Another source of prejudice against the Faith from within our contemporary world is repudiation of the Enlightenment.
The greatest thinkers of the West have been men and women passionately in love with Jesus the Son of God—Augustine, Aquinas, Pascal, Newton, Edwards, Watts, Copernicus, Bruno, Descartes and Robert Boyle.
And in the past two centuries, great minds submit to Christ—scientists such Heisenberg, Polanyi, Richard Smalley and Giberson; social reformers such as Martin Luther King and Charles Colson; and political leaders and thinkers such as David Lloyd George, Stephen Carter and Dinesh D’Souza.
Post-Enlightenment thinking, however, dismisses the Faith as irrational, anti-intellectual and reactionary.
For a Christian to openly stand for the Faith in contemporary life is to be dismissed as incapable of thinking, regardless of how great the contributions that believer may have made to society.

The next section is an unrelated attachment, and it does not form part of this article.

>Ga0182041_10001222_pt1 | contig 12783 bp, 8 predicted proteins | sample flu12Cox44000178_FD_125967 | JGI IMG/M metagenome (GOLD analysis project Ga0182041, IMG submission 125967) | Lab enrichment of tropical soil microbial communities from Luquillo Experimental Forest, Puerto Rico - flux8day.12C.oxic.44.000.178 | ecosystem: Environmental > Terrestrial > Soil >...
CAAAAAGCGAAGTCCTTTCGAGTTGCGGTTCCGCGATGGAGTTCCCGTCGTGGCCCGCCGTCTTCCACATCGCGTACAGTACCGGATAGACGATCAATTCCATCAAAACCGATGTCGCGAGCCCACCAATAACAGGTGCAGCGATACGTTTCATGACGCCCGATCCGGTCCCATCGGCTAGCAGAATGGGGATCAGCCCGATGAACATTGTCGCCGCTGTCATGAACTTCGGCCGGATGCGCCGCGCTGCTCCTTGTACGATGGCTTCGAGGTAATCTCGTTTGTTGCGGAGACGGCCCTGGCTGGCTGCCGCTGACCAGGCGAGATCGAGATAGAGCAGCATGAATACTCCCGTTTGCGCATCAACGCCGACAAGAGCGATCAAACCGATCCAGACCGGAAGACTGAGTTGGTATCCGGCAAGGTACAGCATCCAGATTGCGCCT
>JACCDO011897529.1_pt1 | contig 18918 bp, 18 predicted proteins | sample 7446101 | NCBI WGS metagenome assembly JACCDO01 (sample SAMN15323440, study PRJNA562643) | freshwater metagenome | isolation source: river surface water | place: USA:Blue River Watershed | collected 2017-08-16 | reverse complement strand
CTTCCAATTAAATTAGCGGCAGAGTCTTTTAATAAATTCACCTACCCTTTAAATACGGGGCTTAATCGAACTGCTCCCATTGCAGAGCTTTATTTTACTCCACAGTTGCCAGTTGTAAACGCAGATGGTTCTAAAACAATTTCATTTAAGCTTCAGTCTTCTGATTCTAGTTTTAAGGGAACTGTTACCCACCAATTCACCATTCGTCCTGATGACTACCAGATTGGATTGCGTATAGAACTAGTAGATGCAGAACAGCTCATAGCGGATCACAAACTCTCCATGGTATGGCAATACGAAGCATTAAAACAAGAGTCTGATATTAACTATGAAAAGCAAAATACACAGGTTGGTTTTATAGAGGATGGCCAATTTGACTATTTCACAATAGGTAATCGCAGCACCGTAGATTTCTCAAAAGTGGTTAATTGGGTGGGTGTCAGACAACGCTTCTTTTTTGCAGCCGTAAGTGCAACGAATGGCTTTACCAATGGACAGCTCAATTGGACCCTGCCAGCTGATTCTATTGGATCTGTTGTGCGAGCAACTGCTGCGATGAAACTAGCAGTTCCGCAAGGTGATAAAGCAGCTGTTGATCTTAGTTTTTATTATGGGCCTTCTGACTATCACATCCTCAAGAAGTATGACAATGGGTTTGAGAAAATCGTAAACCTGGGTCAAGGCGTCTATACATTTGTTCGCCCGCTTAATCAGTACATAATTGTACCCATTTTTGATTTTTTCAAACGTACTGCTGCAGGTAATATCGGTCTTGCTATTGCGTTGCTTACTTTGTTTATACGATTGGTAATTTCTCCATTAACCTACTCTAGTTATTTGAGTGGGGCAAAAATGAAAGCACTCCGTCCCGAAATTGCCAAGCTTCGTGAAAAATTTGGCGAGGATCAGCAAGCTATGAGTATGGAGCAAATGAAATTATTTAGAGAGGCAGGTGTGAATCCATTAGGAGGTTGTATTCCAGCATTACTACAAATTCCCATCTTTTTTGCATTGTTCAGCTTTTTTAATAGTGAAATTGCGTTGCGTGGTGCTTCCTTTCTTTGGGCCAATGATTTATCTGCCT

A third and final source of prejudice against the Faith arises from the erosion of faith in the modern world.
Though the Christian Faith is the primary force behind the rise of modern culture, the Faith is dismissed as “harmlessly innocuous and dangerously extremist.”
While that description sounds contradictory, it grows out of the view that the Faith is harmless when it is privatised.
Of course, most of contemporary social thought pushes to keep the Faith private, despite being silent about Islam being open and vocal.
At the same time, modern thought sees the Faith as dangerous when it is politicised; and such thinking envisions believers who live out their faith as useful idiots held captive to an ideology.
Consequently, much of modern Christendom promotes this strange doctrine of private Faith organised as a political entity.
At one and the same time, modern thought wants to dismiss the Faith as irrelevant.
Unfortunately for that point of view, the assault against the Faith puts the lie to that concept.
If the Faith of Christ the Lord is irrelevant, than why be so concerned as to assail it?
The very fact that the Faith disturbs this dying world is evidence of the power of this holy Faith.
Therefore, we who are followers of Christ Jesus the Lord must be evangelical and unashamed!